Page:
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building a machine for studies,certs,testing

Discussion in 'The Lounge - Off Topic' started by rockstar6181, Jan 5, 2013.

  1. rockstar6181

    rockstar6181 Byte Poster

    My current machine is soon to be 5 years old and is struggling to do the things I require. I will be building a new computer in coming weeks and am at the stage of putting together a few ideas of a) what I want to use it for and b) the spec

    I want this computer be used mainly for studying, testing etc

    The heart of the machine will be:

    Ivy Bridge CPU
    32GB Ram
    2 SSD Sata6 HDDs

    My main focus with the studies is Microsoft tech with maybe some VMware and CTX stuff thrown in later

    I would like the main OS to be Windows 7 or 8 and running Vmware workstation 9

    the plan would be then to set up multiple VMs inside here to create different forests, domains, use microsoft products such as SCCM,Exchnage,Lync,Sharepoint - I would like to set up some interesting labs up and learn as much as possible.

    I can foresee this computer being built needing to run maybe up to 15 Vms at once. I think the spec above should be ok to handle this - I asssume others have labs set up at home? can anyone give any feedback on the above and if you do have any interesting labs set up how many Vms to do run etc

    (I would like 1 machine to be able to do all this on to avoid cost,noise,heat and space req).

    Certifications: A/N+ MCSA 2003
  2. dales

    dales Gigabyte Poster

    That sounds fine to me most Microsoft server platforms work fine with 1GB of ram given to each VM . Sccm would probably require more. I've got a homebrewvbox with an and CPU Can't remember which one now and 16GB of ram in it plus a couple of ssds, which runs a treat . Its nothing special and cost me about 300 for the parts minus the ssds and it uses win 7 as the host and vmware workstation . It runs as partr of my lab about 9 VM quite happily with room for more, consisting of 2012 domain controllers , virtual centers , vyatta routers , xenapp and xendesktop boxes with additional boxes for their components. I do also have a n40l which I use for xendesktop desktop vms .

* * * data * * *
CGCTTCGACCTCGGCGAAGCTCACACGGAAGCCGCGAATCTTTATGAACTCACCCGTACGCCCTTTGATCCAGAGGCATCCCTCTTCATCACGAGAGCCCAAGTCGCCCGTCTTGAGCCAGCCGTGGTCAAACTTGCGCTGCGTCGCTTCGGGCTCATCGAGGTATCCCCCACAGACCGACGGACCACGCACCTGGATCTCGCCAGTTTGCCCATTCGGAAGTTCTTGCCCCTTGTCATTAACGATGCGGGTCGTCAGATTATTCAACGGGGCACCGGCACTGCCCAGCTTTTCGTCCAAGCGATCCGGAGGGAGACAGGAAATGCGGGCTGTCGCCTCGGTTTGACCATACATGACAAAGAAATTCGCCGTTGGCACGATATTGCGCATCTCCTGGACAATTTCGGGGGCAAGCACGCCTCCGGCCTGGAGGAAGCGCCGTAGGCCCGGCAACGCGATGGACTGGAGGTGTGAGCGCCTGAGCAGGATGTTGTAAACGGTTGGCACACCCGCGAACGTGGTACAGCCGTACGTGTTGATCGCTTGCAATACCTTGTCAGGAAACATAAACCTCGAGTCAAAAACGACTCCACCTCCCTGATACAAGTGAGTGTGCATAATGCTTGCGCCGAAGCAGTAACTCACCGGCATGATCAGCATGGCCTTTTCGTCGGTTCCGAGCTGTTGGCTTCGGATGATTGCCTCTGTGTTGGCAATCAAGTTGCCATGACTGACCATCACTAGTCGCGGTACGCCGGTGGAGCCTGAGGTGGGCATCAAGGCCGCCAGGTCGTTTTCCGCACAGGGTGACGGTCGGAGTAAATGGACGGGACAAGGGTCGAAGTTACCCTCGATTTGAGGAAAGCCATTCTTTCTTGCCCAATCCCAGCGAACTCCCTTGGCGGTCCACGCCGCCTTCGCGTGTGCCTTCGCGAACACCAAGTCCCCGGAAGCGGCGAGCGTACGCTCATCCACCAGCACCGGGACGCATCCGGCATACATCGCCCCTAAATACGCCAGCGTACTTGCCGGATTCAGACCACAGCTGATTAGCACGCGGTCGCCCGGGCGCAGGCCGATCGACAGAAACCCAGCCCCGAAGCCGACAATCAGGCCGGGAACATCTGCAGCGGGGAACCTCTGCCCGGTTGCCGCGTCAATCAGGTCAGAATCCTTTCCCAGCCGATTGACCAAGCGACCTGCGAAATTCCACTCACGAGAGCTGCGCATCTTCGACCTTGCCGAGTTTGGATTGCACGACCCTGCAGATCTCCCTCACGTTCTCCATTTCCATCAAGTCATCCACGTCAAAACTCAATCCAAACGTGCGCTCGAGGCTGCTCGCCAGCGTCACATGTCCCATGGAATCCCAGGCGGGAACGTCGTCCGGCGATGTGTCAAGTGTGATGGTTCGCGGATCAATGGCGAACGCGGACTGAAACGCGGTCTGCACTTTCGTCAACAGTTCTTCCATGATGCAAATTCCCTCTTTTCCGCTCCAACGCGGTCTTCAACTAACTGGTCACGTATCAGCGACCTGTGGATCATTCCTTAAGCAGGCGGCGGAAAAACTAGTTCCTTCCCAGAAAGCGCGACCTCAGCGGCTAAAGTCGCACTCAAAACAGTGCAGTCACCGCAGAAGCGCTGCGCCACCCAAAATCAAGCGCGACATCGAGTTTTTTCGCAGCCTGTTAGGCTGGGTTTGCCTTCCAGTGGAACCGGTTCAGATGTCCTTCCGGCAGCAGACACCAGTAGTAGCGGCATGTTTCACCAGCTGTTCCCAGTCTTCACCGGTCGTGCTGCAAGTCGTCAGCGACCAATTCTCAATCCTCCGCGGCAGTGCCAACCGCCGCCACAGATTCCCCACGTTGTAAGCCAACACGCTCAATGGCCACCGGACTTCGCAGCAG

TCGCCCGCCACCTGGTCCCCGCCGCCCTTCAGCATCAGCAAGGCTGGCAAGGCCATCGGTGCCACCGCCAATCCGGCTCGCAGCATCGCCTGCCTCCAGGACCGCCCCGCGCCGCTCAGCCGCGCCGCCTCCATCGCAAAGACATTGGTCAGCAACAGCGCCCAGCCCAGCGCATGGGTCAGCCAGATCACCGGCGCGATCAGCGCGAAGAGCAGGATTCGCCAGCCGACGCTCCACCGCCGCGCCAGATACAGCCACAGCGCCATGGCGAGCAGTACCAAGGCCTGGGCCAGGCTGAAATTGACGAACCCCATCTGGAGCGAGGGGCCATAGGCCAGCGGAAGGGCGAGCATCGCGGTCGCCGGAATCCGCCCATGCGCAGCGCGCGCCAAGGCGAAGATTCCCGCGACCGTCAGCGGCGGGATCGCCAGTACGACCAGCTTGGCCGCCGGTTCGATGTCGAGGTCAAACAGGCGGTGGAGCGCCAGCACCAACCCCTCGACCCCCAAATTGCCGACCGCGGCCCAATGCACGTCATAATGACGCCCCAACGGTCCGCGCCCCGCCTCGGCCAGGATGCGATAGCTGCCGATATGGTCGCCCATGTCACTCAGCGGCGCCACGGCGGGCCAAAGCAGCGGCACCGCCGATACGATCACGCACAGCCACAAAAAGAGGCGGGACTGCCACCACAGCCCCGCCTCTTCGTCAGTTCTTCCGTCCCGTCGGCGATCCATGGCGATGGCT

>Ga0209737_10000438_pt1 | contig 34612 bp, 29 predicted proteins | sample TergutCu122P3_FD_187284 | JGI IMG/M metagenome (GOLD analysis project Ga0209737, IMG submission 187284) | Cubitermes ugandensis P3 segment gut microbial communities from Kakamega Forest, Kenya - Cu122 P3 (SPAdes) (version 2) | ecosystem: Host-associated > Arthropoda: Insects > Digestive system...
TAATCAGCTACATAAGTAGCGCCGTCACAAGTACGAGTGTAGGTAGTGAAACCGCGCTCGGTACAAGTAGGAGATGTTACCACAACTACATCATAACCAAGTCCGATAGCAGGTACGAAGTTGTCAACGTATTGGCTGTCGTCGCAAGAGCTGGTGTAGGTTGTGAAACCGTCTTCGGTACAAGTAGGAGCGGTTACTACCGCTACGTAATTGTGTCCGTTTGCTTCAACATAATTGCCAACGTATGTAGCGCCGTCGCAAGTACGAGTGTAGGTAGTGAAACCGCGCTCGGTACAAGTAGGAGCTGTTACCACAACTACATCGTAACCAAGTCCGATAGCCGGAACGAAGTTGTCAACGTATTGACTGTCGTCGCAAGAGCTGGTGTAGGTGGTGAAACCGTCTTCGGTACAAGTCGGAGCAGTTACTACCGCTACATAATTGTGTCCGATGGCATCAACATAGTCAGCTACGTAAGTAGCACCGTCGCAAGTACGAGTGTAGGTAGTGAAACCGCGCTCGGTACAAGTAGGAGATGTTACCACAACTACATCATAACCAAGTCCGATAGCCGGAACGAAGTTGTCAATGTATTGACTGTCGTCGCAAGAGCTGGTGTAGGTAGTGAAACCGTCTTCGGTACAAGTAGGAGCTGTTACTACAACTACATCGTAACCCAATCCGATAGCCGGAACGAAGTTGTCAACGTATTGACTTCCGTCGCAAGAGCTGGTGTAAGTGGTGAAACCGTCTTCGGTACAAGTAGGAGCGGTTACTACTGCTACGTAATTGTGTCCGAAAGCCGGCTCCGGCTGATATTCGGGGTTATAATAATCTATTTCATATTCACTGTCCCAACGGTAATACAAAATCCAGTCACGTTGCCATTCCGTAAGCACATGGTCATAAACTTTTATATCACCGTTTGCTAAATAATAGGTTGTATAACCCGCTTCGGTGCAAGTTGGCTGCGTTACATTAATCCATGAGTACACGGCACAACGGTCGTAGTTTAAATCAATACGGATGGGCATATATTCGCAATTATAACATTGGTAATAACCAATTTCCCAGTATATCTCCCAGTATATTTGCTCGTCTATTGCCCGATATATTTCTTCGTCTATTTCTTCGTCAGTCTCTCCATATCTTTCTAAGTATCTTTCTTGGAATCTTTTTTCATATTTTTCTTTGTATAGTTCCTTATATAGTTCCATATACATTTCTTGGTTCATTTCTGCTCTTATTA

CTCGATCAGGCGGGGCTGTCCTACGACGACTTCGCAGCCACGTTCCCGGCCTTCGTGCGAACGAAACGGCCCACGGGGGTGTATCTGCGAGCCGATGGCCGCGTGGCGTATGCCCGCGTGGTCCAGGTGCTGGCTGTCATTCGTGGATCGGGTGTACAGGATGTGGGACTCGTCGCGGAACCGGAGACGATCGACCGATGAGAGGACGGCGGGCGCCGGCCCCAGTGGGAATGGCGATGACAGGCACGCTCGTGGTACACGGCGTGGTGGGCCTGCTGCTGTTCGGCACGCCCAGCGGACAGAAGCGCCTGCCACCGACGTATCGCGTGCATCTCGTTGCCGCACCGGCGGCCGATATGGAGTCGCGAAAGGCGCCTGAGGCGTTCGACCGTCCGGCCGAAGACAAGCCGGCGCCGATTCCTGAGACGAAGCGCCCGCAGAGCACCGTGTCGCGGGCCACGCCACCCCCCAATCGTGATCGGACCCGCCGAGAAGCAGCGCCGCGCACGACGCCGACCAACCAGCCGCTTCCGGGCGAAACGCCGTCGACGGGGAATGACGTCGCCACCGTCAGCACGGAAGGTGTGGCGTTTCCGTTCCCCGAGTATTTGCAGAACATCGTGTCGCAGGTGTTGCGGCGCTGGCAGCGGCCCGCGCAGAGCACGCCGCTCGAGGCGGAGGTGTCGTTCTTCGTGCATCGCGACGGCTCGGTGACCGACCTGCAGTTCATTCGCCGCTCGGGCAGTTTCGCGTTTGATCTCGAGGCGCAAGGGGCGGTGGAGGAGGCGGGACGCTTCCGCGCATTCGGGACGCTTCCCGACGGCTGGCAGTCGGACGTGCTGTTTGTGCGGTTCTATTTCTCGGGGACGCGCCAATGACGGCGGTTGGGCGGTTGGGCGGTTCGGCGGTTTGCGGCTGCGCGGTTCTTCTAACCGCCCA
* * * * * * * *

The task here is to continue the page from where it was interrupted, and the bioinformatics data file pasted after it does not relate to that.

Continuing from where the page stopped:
For your usage the spec sounds fine , just make sure to install as little ad possible in the host is so you get best performance and less chance of something jiving with something else.
    Certifications: vExpert 2014+2015+2016,VCP-DT,CCE-V, CCE-AD, CCP-AD, CCEE, CCAA XenApp, CCA Netscaler, XenApp 6.5, XenDesktop 5 & Xenserver 6,VCP3+5,VTSP,MCSA MCDST MCP A+ ITIL F
    WIP: Nothing
  3. GSteer

    GSteer Megabyte Poster

    Sounds ok to me.

    I'm running Hyper-V Client on a Win 8 box here with 16GB of RAM. My current 2008 lab is running off of a 80GB OCZ Vertex 2 SSD, so that's:

    2x 2008 R2 DC's full install - 2GB RAM each
    1x 2008 R2 DC core install - 1GB RAM
    1x Win 7 client - 1GB RAM

    Got another 10 VMs (2003 lab + other misc things) sitting on this system but their VHDs are on an HDD as they're not currently active enough for me to need super up/down speeds from them. I wouldn't want to run more than 2, or at a push 3, of them from a single HDD spindle.

    As and when I move onto my 2012 lab the 2008 boxes will move to the HDD and new VMs for the 2012 put on the SSD. Best combination of cost vs speed imo.

    In terms of size that's where the SSDs eventually fall over unless you're buying 256GB versions. Each 2008 install runs to around 12GB for the fulls, 5.5GB for the core with Win 7 sitting at 20GB. You could of course make a master and then use differencing disks, in Hyper-V at least.

    The main Win 8 OS is running off of a Vertex 3 MaxIOPs SSD, Core i5-2500K @ 4.8GHz which barely get's it's sides touched unless I'm thrashing it with Photoshop/Lightroom.
    Last edited: Jan 6, 2013
    Certifications: BSc. (Comp. Sci.), MBCS, MCP [70-290], Specialist [74-324], Security+, Network+, A+, Tea Lord: Beverage Brewmaster | Courses: LFS101x Introduction to Linux (edX)
    WIP: CCNA Routing & Switching

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